The commenters to the article include some locals who have witnessed Shaoul's strongarm tactics (including "bang[ing] on resident’s doors in the middle of the night demanding that they get out of 'his' building"), and Shaoul defenders ("Clearly 'Anonymous' is unemployed... who else would have the time to author such a rant? If you spent as much time contributing to society [i.e. paying taxes] perhaps we would live in a better place").

The discussion is barely worth having. The luxury market is resistant to the national housing downturn, and in desirable New York neighborhoods that's where the action is. Most of Manhattan is becoming a theme park for the rich. They're even building condos in my own cruddy Brooklyn neighborhood. None of this will change until the general economic collapse, which I will pray for before I go to bed tonight. If you don't live here, or if you do but make a lot of money, you probably won't understand.

I took this photo on Bedford Avenue in the heart of upscale Williamsburg, where I lived once upon a time. It shows the promotional facade of a new real estate interest, announcing its humanity to the natives. The little stickers, which have been up for weeks, bear inscriptions that my cell-phone camera couldn't pick up. They say things like "We pretend to care about you," "We own fashionable little dogs," and "We are a nightmare."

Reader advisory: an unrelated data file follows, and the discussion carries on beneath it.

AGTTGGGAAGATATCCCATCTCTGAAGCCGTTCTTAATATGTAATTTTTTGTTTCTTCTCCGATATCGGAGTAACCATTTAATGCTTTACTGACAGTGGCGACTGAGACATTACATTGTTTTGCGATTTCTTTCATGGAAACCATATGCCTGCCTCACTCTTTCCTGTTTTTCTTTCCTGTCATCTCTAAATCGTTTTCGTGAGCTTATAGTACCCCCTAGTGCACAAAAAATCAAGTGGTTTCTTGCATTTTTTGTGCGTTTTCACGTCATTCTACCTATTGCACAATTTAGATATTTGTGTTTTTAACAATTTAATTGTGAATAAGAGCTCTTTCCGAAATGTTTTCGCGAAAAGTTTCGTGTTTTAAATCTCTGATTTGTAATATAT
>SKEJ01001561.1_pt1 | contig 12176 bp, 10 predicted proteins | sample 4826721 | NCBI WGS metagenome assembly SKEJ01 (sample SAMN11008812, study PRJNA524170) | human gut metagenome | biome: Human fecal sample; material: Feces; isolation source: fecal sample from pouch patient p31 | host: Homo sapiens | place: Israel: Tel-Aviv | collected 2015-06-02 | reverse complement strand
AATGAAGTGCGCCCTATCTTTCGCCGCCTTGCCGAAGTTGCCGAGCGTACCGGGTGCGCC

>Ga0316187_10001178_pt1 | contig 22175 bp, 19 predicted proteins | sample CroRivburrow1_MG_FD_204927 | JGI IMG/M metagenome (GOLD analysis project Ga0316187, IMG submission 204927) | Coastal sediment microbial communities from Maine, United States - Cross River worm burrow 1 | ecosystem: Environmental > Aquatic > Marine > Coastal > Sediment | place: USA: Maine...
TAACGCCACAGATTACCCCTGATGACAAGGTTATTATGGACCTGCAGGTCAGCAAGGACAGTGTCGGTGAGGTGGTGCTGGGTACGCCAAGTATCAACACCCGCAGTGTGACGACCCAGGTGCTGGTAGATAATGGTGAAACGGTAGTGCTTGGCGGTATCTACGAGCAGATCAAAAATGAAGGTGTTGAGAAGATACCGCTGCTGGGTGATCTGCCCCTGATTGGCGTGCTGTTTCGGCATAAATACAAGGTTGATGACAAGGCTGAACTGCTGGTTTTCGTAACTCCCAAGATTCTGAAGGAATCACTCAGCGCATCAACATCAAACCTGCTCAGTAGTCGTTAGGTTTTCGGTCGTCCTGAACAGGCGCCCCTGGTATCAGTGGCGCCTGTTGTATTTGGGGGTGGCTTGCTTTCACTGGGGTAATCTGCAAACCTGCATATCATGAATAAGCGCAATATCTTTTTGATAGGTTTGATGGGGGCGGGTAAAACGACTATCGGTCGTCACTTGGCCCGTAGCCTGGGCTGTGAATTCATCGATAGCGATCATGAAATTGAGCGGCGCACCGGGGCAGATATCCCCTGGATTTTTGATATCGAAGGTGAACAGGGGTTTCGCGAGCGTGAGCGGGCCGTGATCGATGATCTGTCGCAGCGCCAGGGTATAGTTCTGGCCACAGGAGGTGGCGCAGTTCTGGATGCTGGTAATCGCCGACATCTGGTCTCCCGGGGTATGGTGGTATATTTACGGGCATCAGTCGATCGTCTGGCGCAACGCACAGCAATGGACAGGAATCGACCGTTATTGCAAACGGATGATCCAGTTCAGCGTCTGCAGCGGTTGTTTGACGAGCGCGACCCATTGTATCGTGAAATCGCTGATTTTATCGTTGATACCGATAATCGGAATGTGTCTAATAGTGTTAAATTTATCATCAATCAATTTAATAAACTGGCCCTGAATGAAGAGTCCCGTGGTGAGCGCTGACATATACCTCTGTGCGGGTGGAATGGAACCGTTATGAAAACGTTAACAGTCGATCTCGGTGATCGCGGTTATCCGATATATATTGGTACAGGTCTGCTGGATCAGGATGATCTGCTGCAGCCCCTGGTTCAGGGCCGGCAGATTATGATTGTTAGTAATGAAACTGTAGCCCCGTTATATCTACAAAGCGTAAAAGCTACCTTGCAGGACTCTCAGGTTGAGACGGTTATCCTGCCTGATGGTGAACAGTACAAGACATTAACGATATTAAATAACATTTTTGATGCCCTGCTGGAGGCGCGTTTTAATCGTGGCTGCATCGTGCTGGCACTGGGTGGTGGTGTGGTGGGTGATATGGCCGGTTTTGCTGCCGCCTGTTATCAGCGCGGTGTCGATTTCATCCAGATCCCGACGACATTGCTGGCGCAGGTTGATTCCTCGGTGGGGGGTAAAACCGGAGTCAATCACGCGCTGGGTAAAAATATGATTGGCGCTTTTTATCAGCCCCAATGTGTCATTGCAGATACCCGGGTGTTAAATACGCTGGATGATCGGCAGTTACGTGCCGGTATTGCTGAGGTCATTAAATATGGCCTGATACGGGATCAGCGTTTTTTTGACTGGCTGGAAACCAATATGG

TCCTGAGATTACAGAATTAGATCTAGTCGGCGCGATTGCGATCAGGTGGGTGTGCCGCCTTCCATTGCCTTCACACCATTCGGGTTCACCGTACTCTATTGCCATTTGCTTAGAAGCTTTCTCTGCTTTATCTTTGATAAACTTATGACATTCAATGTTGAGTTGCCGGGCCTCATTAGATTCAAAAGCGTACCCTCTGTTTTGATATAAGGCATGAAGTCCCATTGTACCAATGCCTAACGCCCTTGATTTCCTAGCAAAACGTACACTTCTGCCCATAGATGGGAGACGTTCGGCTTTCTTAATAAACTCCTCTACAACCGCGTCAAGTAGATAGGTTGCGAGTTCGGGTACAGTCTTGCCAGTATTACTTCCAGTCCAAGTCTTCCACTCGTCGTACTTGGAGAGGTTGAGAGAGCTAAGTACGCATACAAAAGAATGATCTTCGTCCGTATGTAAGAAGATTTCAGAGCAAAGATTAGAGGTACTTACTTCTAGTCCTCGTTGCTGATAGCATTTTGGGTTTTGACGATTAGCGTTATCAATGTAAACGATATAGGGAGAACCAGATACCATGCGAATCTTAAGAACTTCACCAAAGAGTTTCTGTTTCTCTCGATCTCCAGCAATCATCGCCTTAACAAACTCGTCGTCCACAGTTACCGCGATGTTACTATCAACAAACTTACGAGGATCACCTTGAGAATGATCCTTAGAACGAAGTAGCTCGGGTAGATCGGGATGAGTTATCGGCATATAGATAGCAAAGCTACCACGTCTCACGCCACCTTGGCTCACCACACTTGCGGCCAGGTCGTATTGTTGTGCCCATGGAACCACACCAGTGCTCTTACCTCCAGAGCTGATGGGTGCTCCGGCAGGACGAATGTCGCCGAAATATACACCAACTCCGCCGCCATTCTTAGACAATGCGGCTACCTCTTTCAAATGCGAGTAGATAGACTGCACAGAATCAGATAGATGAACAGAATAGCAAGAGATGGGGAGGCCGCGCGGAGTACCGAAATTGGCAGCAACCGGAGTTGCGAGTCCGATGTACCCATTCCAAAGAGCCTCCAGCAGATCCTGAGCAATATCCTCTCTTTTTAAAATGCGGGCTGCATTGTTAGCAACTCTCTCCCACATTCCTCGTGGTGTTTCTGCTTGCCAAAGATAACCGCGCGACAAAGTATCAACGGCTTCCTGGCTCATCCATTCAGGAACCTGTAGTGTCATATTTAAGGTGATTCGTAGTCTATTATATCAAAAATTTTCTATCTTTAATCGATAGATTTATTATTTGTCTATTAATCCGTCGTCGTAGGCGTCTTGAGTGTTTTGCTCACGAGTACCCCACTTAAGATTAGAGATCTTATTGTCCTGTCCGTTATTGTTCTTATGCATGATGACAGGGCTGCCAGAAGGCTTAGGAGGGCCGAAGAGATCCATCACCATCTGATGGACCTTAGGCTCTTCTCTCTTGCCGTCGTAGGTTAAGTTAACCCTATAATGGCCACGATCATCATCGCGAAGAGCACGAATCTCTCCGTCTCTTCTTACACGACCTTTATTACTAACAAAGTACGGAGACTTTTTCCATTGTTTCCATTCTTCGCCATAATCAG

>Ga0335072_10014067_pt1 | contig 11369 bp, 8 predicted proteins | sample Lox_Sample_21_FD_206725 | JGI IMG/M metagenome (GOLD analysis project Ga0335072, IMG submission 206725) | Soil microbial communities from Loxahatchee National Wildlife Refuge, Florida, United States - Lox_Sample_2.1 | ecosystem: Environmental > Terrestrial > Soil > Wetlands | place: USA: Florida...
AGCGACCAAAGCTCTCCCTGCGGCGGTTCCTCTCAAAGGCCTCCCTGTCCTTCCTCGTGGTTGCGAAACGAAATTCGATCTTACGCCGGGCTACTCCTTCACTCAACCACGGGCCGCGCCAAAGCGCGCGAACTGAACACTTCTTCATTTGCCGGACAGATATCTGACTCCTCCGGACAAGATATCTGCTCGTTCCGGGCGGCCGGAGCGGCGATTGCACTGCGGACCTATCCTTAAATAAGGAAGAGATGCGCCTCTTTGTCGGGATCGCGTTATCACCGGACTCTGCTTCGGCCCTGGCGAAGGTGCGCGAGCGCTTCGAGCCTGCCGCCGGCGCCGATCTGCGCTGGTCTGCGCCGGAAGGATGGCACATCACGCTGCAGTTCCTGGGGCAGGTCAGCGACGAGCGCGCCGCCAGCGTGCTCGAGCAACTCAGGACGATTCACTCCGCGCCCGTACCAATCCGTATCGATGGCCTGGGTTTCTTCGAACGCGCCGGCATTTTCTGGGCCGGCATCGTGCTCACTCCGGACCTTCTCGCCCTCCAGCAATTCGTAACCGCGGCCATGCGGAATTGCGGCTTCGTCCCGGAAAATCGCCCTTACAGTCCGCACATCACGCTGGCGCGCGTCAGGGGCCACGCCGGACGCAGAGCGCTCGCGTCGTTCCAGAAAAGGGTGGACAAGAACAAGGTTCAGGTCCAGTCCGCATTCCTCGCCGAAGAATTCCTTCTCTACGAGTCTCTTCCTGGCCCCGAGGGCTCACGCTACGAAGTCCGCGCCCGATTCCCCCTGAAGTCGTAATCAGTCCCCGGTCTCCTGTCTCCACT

BLOGGER'S REMORSE. I voted for Obama but now I've read Ann Althouse...
I've already said that Obama made a good impression on me when I first encountered him (when he spoke at the 2004 Democratic convention), but that I condemned all the Democrats who voted against John Roberts (and that included Obama)...

In the beginning of August, I was annoyed by Andrew Sullivan's effusive support of Obama as the candidate who would rid the young of the older "traumatized" generation...

So I was leaning strongly toward Hillary last summer. But I wasn't agonizing over the Democratic race. I favored Rudy Giuliani...

Obama just seemed bland to me around this time, and I was needling him to attack.

Then came Oprah Winfrey...

I was reading Carl Bernstein's "A Woman in Charge," and I identified with something Camille Paglia wrote...